Alex Jerez is an artist, developer and musician from Huntington, New York. His most recent projects include Gfysound.com and Crosshatch.
Follow Alex on Twitter: @notalexjerez

Lion Sequence #1

Fixing Shellshock Vulnerability on Linux Mint 14 Nadia

Linux Mint 14 MATE is no longer supported, but if you have no option to upgrade, running this should upgrade bash and make your system safe from the 'Shellshock' vulnerability (CVE-2014-6271 and CVE-2014-7169).

This worked for me. Your mileage may vary:
  • Download this file, or make a shell script with the following text:
  • Mark it as executable: $ sudo chmod +x [filename]
  • Run it as root: $ sudo ./[filename]
  • Check for vulnerability by running: env x='() { :;}; echo vulnerable' bash -c "echo this is a test". If you see 'vulnerable' in the output, your bash didn't update. Check to make sure you followed the instructions correctly.
  • Also test this command: env x='() { :;}; echo vulnerable' sh -c "echo this is a test"
  • If all you see is 'this is a test' in the output, Congratulations! you're all patched up.

Untitled 3

Maximum Bandwidth via FedEx

I'm around a computer all the time, yet I realized that I had never really stopped to think about the limitations of data transfer and how it ends up transcending back into the analog world. The thought came up after reading this quote by MINIX author Andrew Tanenbaum:

Never underestimate the bandwidth of a station wagon full of tapes hurtling down the highway. –Andrew Tanenbaum, 1981

How cool is that? despite the crazy-fast transfer rates that today's technology gives us, we're still technically able to move certain amounts of data quicker and more efficiently by simply putting it in a shoebox and shipping it out to it's new location. It makes total sense, but since I've never had to deal with such a large scale transfer of data, The thought had never occured to me.

XKCD has a great post on this where it goes into great detail on it, and it looks like the 'FedEx method' will be around for some time, at least until we see file transfer rates surpass the equivalent of a truckload of MicroSD cards.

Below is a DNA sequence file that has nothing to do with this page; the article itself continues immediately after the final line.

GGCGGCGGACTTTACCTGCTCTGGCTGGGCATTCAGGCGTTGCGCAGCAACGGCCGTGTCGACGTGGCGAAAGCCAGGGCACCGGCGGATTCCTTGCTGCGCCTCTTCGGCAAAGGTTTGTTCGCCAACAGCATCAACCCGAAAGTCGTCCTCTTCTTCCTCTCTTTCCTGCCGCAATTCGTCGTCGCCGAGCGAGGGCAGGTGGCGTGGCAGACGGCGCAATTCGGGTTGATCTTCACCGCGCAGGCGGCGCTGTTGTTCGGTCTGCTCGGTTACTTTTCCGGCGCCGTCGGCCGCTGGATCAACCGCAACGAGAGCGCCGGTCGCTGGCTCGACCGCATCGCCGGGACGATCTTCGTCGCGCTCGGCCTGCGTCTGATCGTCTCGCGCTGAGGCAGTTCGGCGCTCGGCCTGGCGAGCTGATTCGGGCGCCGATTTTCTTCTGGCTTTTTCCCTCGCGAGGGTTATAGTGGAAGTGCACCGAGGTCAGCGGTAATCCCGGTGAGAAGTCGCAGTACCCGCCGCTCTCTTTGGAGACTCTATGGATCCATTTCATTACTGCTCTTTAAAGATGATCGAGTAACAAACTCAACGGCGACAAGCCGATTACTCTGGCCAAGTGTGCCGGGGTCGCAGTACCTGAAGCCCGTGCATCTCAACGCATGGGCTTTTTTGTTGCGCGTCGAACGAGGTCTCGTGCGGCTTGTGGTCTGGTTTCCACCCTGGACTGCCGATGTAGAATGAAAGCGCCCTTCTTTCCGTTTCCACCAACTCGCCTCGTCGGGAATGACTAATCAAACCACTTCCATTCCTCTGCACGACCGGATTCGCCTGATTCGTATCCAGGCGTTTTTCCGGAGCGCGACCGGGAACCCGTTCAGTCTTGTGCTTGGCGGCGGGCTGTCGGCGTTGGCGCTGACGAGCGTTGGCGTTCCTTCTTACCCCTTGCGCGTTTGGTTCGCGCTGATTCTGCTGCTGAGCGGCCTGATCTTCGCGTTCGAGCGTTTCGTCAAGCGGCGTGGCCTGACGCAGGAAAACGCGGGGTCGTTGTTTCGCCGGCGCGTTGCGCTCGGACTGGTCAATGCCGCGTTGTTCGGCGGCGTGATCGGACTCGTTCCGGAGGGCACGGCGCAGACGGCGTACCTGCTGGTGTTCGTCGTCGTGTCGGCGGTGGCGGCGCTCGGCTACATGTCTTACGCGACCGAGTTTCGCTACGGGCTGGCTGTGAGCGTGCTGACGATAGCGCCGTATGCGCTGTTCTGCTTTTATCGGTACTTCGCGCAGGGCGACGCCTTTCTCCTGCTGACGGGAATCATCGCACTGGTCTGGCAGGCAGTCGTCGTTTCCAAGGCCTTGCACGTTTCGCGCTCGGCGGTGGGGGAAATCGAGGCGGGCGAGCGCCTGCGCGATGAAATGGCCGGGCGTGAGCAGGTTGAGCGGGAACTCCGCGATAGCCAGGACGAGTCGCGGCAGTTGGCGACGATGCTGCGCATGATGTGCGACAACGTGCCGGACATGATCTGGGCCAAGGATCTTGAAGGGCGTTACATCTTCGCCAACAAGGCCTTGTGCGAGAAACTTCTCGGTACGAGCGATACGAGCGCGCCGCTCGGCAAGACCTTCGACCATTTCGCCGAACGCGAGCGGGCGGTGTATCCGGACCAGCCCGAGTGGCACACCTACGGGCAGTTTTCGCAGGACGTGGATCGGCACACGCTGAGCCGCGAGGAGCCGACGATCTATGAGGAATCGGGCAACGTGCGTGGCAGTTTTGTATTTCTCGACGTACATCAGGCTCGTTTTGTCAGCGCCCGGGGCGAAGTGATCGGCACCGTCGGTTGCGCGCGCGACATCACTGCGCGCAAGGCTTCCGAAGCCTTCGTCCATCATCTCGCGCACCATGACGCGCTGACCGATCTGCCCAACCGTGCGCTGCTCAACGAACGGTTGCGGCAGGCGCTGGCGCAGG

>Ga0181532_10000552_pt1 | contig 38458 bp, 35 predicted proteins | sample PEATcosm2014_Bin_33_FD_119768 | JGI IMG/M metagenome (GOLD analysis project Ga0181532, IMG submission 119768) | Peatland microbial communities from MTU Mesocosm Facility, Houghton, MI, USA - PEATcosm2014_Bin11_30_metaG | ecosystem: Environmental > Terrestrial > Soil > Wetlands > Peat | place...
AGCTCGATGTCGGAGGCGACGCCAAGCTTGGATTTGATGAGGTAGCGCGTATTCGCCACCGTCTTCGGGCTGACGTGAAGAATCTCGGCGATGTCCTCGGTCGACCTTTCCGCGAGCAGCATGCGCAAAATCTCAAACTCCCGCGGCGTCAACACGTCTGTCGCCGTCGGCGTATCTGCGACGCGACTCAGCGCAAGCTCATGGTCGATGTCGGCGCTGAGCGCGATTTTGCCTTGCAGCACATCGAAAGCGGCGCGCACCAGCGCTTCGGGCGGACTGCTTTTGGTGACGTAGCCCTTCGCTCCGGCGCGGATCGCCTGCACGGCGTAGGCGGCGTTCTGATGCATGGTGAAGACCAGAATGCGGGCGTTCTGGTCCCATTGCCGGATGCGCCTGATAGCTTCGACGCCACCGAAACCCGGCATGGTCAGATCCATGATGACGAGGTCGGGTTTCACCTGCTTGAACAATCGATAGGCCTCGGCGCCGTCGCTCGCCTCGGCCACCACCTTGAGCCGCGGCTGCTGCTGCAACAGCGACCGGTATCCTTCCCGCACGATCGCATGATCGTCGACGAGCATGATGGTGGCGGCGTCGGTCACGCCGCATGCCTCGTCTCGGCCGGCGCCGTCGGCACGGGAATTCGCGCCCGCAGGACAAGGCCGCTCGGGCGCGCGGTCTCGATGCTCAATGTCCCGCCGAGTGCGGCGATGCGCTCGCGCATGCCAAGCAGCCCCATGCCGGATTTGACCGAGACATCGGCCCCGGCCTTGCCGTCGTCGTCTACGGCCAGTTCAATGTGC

(Photo Credit: N276FE - FedEx Boeing 727-200 By Andrew Cohen - Creative Commons )

The 'Secret' to a Hit Song Title

Last weekend, I came up with this idea as a result of pondering on the thought that the highest-grossing tier of the music industry is really just a concentration of a dozen or so artists. And the music is almost always formulaic and cliché. (But that's nothing we didn't know already...right?)

The Idea showed it's face when I heard two different songs on the radio, back-to-back that coincidentally had Nicki Minaj in both of them; One solo song and one song by another artist featuring her.

I realized that these artists are so commonplace that you could just mix and match any of them, throw a cliché buzzword here and there, and you'd have a realistic-sounding top-40 song. So I took this idea and turned it into a website: Hit Song Generator.com.

Basically, what it does is use a bit of javascript to randomly pick pair of artists, give them a catchy song title, and bam! There's the next radio hit. I found it amusing that the resulting song names ended up being more convincing than I had originally expected.

I used HTML5 Boilerplate and was pleased with the results. Check out that responsiveness!

Make sure you share your best song combinations!

If you traveled back in time to 1975 equipped with a modern laptop...

I was running errands this afternoon and came up with a very interesting hypothetical scenario. It could never happen in real life, but the way you respond to it can say alot about who you are as a coder and as a person in general. There's no right or wrong way to answer it.

I originally intended to post this question to HN, but I couldn't find the perfect way to ask in under 80 characters, so I figured I'd ask here on my blog instead:

If you traveled back in time to 1975 equipped with a modern laptop loaded with a development environment of your choice, what's the first thing you'd do?

discuss on HN, /r/programming

( picture credit goes to Charles P Daly )